Dwight D. Eisenhower: Facing down the Soviets — and the military-industrial complex

This is one in a series of 13 Yahoo News interviews with historians about defining moments in presidential leadership. The interviews were conducted by Andrew Romano, Lisa Belkin and Sam Matthews, and the videos were produced by Sam Matthews.

Journalist and historian Evan Thomas, author of  “Ike’s Bluff: President Eisenhower’s Secret Battle to Save the World,” spoke to Yahoo News about Eisenhower’s defining moment of presidential leadership: the courageous decision to defy public pressure and push back on the military-industrial complex at the height of the Cold War.

 Excerpts:

The military-industrial complex is a real thing. It is the combination of defense contractors, the Pentagon and Congress. They all work together to get the country to spend money on building weapons.

In World War II, the United States had to go from having basically nothing for a military to having the greatest military the world has ever seen. They built an immense defense infrastructure, churning out planes and tanks and ships — and that never really stopped.

Eisenhower was wary of the relationship between industry and government and he saw that the military industrial complex could get carried away. He personally was able to keep a lid on spending, but he was afraid that when he left office, his successors would not be able to do that and spending would get out of control.

When Ike came to office, the Cold War had already been going on for several years. It was at a funny juncture because Stalin, the fearsome leader of the Soviet Union, died almost as soon as Eisenhower became president. When Stalin died, Eisenhower asked his advisers, “What are we going to do?” And he quickly discovered there was no plan. Russia was a closed country.

There was a moment when Eisenhower tried to seize the initiative, and he gave his famous “chance for peace” speech. He asked the Soviet Union if we could step back and cool things off.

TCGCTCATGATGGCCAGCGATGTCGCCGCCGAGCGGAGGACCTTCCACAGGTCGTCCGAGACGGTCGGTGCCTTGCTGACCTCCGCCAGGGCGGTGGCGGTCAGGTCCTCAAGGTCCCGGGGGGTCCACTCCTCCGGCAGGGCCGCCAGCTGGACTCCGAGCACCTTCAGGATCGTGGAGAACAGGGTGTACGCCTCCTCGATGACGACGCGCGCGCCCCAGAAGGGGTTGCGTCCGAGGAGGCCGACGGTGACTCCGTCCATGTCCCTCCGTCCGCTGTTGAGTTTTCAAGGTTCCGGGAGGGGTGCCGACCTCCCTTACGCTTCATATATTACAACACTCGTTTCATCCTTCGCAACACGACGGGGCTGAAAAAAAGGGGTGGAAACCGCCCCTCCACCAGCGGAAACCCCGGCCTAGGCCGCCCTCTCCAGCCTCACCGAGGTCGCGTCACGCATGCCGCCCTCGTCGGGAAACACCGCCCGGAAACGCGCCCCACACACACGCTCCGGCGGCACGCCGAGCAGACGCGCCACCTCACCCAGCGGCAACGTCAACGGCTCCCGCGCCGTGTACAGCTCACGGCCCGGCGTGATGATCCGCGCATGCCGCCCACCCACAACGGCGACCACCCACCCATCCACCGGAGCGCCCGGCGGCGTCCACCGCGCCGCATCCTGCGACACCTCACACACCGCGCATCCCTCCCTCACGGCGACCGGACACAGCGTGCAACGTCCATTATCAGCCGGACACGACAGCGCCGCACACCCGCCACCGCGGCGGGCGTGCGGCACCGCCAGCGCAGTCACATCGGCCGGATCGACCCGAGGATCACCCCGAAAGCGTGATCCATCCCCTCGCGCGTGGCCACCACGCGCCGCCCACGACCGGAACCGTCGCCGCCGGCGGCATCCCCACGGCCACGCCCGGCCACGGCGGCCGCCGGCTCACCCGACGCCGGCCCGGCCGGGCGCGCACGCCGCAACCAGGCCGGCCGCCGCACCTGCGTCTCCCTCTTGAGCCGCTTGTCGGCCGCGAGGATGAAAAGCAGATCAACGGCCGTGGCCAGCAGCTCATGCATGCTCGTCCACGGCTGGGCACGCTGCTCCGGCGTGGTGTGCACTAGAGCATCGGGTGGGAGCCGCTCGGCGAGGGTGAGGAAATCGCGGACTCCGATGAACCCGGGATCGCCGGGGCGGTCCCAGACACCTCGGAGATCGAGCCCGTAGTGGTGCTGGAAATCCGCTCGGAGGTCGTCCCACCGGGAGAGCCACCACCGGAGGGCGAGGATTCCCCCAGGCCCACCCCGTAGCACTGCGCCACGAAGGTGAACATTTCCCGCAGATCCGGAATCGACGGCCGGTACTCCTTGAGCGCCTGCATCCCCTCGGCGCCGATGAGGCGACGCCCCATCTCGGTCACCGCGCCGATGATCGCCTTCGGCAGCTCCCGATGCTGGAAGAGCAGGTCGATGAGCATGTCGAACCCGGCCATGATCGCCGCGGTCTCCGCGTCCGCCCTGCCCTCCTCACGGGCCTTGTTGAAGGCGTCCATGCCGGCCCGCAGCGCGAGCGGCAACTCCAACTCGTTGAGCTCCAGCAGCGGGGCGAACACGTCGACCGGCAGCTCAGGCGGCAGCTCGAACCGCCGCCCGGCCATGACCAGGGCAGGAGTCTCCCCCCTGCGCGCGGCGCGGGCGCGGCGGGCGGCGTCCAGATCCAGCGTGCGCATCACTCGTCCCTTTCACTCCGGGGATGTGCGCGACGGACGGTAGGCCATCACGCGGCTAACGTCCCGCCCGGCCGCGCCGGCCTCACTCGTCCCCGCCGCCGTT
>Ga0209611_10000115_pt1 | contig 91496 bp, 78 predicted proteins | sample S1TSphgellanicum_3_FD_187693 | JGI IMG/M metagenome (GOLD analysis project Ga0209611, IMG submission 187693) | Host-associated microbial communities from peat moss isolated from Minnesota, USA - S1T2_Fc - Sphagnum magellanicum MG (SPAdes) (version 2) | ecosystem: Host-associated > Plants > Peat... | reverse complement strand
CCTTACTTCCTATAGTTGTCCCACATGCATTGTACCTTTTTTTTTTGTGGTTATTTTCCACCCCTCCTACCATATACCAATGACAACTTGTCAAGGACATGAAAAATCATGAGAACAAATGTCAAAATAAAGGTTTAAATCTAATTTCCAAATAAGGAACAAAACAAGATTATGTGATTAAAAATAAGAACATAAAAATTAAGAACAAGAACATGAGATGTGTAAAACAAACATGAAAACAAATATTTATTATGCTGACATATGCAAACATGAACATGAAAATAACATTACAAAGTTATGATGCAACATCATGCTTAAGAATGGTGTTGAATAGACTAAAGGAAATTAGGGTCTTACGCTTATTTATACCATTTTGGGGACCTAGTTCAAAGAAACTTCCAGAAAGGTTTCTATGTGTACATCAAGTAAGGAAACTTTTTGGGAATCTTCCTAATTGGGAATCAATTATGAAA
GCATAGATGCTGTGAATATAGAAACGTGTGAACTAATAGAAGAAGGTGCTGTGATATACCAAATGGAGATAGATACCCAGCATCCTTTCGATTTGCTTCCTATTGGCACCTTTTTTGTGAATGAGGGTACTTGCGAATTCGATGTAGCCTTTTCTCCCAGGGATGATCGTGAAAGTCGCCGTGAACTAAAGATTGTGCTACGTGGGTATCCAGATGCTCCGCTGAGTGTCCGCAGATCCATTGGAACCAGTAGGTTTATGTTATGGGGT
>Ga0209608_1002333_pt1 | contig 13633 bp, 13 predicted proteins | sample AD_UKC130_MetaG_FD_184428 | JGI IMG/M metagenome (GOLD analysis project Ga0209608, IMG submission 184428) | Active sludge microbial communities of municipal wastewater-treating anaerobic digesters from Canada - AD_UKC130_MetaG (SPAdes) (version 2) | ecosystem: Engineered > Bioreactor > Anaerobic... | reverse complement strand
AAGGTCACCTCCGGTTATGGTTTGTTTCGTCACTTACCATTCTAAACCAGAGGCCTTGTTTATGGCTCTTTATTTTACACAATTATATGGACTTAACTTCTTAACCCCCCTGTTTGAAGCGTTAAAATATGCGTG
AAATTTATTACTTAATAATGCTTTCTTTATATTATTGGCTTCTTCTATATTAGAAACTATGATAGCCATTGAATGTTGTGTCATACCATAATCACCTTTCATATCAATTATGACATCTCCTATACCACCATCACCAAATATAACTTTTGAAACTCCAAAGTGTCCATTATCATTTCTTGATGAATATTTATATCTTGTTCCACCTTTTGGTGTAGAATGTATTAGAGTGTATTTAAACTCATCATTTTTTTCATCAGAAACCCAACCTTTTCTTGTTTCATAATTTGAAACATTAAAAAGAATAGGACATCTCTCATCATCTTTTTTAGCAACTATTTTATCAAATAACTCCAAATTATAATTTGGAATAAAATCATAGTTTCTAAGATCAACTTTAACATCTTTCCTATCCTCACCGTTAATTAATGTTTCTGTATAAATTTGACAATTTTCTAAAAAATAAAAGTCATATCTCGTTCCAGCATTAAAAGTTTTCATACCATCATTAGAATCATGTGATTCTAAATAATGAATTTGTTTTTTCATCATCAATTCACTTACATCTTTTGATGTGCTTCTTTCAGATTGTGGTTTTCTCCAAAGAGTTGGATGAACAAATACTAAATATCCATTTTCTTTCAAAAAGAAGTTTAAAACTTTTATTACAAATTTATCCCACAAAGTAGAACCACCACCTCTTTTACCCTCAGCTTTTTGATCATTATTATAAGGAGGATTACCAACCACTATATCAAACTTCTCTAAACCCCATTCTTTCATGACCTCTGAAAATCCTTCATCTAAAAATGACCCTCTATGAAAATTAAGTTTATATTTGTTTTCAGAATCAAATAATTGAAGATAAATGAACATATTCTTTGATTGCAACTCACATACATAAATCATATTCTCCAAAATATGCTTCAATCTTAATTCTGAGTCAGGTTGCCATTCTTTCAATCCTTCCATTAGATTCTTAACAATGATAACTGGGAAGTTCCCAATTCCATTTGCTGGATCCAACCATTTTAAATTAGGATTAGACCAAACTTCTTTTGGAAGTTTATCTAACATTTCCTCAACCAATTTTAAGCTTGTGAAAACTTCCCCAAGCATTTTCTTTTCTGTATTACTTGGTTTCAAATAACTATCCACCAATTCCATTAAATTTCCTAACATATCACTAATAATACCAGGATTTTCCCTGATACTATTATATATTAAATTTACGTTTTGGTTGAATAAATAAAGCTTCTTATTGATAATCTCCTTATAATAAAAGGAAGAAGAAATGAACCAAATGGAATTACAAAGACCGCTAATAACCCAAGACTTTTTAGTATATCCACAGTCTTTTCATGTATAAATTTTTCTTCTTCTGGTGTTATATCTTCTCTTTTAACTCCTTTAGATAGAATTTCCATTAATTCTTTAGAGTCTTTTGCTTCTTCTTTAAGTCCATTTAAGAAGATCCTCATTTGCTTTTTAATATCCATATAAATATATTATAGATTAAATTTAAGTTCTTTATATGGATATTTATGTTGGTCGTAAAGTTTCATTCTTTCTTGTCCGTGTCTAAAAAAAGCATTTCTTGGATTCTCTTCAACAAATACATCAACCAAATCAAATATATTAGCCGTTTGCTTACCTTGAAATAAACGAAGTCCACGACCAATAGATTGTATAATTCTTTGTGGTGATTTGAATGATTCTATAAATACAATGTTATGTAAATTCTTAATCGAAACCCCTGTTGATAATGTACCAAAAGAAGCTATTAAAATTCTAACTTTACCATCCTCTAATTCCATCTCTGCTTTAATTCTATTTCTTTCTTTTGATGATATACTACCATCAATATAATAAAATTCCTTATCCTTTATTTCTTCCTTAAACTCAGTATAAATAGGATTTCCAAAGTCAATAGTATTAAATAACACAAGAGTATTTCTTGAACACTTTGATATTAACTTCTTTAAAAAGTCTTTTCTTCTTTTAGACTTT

It didn’t really work. The Soviet Union wasn’t really listening, and there were just so many forces building up to continue the Cold War. We were building rockets, and the Soviets were building rockets — and it turned out they were building a bigger rocket than our rocket.

In 1957, the Soviets launched a satellite, Sputnik, and it scared the living hell out of us. Americans freaked out because they knew what Sputnik meant: If the Soviets could put a satellite across us, they could put atom bombs into us.

It was less frightening, however, to President Eisenhower.

Eisenhower was unusually calm in the Sputnik crisis. He was the only man who could be calm — he had conquered Europe and the Soviets were rightly afraid of him.

Eisenhower knew the capacity of the military to take advantage of panic by spending a lot of money — by building new weapons — that weren’t going to work but that might have felt good to politicians. Ike resisted it.

He knew that his popularity would suffer, and it did. But Eisenhower played a very long game. If you spent too much on the military, it would hurt your economy. And you had to have a strong economy

Just a few days before JFK was inaugurated, Eisenhower went on national TV to warn very directly against the military-industrial complex. He laid it out: that if we don’t watch how much we spend on this, we are going to undermine our own country, our own liberties, and our own economy. That we have a kind of internal threat from our own perceived need to spend money on weaponry.

For a long time, Eisenhower was seen as sort of a weak leader. But he put up with it because he knew in the long run that history would show that he was tough.

Eisenhower had the kind of quiet confidence as a leader. He understood that some of the greatest strength was restraint. It’s by not doing, by not showing off. It’s by not waving your arms. It’s by not blustering.

The best thing you can do as president is to not panic — to be quietly strong.
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Click below to view the rest of the 13-part series.

Cover thumbnail photo: President Dwight D. Eisenhower makes his farewell address to the nation in 1961. (Photo illustration: Yahoo News; photos: AP, Central Press/Getty Images)